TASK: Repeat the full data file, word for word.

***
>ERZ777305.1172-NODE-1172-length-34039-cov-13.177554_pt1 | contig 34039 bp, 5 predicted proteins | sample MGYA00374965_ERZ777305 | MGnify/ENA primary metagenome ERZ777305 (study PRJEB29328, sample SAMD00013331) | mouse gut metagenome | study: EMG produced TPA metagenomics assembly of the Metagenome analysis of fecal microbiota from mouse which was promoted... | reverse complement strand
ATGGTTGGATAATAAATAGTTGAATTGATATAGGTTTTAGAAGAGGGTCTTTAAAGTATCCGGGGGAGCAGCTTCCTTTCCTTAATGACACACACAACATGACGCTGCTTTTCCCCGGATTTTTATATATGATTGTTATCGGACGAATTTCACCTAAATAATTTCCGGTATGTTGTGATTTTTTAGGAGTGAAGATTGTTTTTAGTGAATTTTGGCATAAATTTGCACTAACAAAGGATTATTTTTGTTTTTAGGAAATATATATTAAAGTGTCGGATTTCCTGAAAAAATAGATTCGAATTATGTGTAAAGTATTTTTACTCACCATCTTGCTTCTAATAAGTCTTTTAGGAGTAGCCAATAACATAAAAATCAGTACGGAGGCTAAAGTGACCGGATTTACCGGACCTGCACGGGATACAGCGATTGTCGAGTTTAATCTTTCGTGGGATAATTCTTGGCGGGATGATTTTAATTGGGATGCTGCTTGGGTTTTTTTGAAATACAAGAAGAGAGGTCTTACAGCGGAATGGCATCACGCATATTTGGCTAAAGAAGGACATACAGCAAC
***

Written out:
>ERZ777305.1172-NODE-1172-length-34039-cov-13.177554_pt1 | contig 34039 bp, 5 predicted proteins | sample MGYA00374965_ERZ777305 | MGnify/ENA primary metagenome ERZ777305 (study PRJEB29328, sample SAMD00013331) | mouse gut metagenome | study: EMG produced TPA metagenomics assembly of the Metagenome analysis of fecal microbiota from mouse which was promoted... | reverse complement strand
ATGGTTGGATAATAAATAGTTGAATTGATATAGGTTTTAGAAGAGGGTCTTTAAAGTATCCGGGGGAGCAGCTTCCTTTCCTTAATGACACACACAACATGACGCTGCTTTTCCCCGGATTTTTATATATGATTGTTATCGGACGAATTTCACCTAAATAATTTCCGGTATGTTGTGATTTTTTAGGAGTGAAGATTGTTTTTAGTGAATTTTGGCATAAATTTGCACTAACAAAGGATTATTTTTGTTTTTAGGAAATATATATTAAAGTGTCGGATTTCCTGAAAAAATAGATTCGAATTATGTGTAAAGTATTTTTACTCACCATCTTGCTTCTAATAAGTCTTTTAGGAGTAGCCAATAACATAAAAATCAGTACGGAGGCTAAAGTGACCGGATTTACCGGACCTGCACGGGATACAGCGATTGTCGAGTTTAATCTTTCGTGGGATAATTCTTGGCGGGATGATTTTAATTGGGATGCTGCTTGGGTTTTTTTGAAATACAAGAAGAGAGGTCTTACAGCGGAATGGCATCACGCATATTTGGCTAAAGAAGGACATACAGCAAC